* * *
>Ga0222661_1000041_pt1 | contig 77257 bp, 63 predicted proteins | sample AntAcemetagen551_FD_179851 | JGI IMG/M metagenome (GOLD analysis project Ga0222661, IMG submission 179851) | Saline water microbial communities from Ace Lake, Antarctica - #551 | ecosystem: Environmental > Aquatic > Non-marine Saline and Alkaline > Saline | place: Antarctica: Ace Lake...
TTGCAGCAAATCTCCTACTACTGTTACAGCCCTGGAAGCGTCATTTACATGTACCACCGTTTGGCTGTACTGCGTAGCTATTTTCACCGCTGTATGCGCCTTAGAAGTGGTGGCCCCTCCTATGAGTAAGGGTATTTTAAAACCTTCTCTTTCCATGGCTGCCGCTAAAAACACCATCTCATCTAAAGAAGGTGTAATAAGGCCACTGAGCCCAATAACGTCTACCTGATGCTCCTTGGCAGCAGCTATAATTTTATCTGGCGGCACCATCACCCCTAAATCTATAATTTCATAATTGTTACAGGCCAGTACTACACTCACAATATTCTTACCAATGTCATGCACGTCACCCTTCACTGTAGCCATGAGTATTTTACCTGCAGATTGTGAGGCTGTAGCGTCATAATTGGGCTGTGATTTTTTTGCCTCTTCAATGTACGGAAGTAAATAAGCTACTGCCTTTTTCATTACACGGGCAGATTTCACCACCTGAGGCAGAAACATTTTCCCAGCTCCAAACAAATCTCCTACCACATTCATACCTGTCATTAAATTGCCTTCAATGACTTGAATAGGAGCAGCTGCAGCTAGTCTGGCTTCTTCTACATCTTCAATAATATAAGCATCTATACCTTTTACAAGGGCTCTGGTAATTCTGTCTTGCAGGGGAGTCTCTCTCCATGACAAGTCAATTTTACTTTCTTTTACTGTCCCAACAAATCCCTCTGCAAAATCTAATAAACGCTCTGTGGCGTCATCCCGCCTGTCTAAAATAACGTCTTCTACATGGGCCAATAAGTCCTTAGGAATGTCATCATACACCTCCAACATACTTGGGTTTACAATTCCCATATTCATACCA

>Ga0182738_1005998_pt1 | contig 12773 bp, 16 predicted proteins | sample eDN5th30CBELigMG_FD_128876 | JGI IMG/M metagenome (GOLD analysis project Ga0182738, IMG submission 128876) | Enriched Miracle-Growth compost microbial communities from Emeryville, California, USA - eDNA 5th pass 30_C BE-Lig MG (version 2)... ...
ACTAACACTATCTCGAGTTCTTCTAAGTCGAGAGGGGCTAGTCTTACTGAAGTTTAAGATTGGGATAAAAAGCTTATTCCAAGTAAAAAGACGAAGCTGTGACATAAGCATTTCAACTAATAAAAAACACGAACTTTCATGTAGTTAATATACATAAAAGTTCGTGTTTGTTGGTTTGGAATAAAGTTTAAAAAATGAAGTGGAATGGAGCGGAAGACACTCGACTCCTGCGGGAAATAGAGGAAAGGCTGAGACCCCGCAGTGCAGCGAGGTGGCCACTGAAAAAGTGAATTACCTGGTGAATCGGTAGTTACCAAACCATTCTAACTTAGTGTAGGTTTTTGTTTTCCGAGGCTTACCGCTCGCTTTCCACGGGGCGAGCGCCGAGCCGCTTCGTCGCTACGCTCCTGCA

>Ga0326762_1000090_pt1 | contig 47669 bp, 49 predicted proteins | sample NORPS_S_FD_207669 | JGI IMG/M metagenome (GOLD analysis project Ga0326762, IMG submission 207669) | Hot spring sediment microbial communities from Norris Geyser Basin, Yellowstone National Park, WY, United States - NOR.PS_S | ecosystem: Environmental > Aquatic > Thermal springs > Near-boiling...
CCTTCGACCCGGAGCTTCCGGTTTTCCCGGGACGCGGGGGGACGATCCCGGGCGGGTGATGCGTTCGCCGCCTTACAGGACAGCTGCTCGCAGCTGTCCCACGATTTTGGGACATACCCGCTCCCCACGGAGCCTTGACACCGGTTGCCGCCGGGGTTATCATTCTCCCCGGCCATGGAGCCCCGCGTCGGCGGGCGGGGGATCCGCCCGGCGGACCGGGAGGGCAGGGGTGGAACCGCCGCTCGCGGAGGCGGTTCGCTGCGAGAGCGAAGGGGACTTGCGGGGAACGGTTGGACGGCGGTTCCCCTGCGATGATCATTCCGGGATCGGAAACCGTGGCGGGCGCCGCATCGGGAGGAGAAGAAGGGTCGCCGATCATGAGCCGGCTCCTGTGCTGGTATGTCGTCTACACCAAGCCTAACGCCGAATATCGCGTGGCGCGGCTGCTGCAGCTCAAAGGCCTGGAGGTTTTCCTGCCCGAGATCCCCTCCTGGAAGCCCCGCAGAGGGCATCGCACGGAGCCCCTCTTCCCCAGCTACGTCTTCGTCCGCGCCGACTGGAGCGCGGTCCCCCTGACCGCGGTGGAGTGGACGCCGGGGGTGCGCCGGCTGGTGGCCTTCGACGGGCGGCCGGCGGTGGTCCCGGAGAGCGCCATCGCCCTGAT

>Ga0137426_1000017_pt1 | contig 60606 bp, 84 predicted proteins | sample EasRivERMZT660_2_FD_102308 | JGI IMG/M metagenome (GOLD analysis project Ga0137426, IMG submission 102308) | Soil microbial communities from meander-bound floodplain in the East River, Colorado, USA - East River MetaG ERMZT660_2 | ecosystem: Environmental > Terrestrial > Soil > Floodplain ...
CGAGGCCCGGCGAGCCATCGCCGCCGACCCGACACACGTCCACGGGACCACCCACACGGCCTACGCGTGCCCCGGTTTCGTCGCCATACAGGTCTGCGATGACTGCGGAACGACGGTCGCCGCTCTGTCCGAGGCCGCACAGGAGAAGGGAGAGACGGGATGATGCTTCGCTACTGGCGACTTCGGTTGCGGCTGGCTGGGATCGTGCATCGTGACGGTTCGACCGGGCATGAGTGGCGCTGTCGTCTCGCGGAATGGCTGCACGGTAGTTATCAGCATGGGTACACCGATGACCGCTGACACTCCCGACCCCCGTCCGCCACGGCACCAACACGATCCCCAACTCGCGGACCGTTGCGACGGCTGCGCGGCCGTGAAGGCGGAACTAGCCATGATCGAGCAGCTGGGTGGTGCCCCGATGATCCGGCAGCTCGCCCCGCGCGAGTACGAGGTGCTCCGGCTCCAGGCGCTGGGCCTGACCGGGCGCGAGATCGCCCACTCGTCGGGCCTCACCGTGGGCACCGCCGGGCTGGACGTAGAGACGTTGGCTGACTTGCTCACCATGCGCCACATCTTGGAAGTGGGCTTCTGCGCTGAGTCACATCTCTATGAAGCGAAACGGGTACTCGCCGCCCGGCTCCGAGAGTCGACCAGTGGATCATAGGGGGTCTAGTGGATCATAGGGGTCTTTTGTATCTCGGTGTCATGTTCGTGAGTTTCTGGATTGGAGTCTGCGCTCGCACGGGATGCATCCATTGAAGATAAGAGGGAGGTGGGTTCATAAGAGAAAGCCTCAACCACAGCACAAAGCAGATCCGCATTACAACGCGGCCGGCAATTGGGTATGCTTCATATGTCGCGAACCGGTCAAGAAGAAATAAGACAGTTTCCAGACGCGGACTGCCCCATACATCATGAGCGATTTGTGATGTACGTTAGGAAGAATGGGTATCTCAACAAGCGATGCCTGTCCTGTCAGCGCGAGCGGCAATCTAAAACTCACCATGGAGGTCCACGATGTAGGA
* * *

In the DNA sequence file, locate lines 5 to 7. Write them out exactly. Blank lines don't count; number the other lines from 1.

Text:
>Ga0326762_1000090_pt1 | contig 47669 bp, 49 predicted proteins | sample NORPS_S_FD_207669 | JGI IMG/M metagenome (GOLD analysis project Ga0326762, IMG submission 207669) | Hot spring sediment microbial communities from Norris Geyser Basin, Yellowstone National Park, WY, United States - NOR.PS_S | ecosystem: Environmental > Aquatic > Thermal springs > Near-boiling...
CCTTCGACCCGGAGCTTCCGGTTTTCCCGGGACGCGGGGGGACGATCCCGGGCGGGTGATGCGTTCGCCGCCTTACAGGACAGCTGCTCGCAGCTGTCCCACGATTTTGGGACATACCCGCTCCCCACGGAGCCTTGACACCGGTTGCCGCCGGGGTTATCATTCTCCCCGGCCATGGAGCCCCGCGTCGGCGGGCGGGGGATCCGCCCGGCGGACCGGGAGGGCAGGGGTGGAACCGCCGCTCGCGGAGGCGGTTCGCTGCGAGAGCGAAGGGGACTTGCGGGGAACGGTTGGACGGCGGTTCCCCTGCGATGATCATTCCGGGATCGGAAACCGTGGCGGGCGCCGCATCGGGAGGAGAAGAAGGGTCGCCGATCATGAGCCGGCTCCTGTGCTGGTATGTCGTCTACACCAAGCCTAACGCCGAATATCGCGTGGCGCGGCTGCTGCAGCTCAAAGGCCTGGAGGTTTTCCTGCCCGAGATCCCCTCCTGGAAGCCCCGCAGAGGGCATCGCACGGAGCCCCTCTTCCCCAGCTACGTCTTCGTCCGCGCCGACTGGAGCGCGGTCCCCCTGACCGCGGTGGAGTGGACGCCGGGGGTGCGCCGGCTGGTGGCCTTCGACGGGCGGCCGGCGGTGGTCCCGGAGAGCGCCATCGCCCTGAT

>Ga0137426_1000017_pt1 | contig 60606 bp, 84 predicted proteins | sample EasRivERMZT660_2_FD_102308 | JGI IMG/M metagenome (GOLD analysis project Ga0137426, IMG submission 102308) | Soil microbial communities from meander-bound floodplain in the East River, Colorado, USA - East River MetaG ERMZT660_2 | ecosystem: Environmental > Terrestrial > Soil > Floodplain ...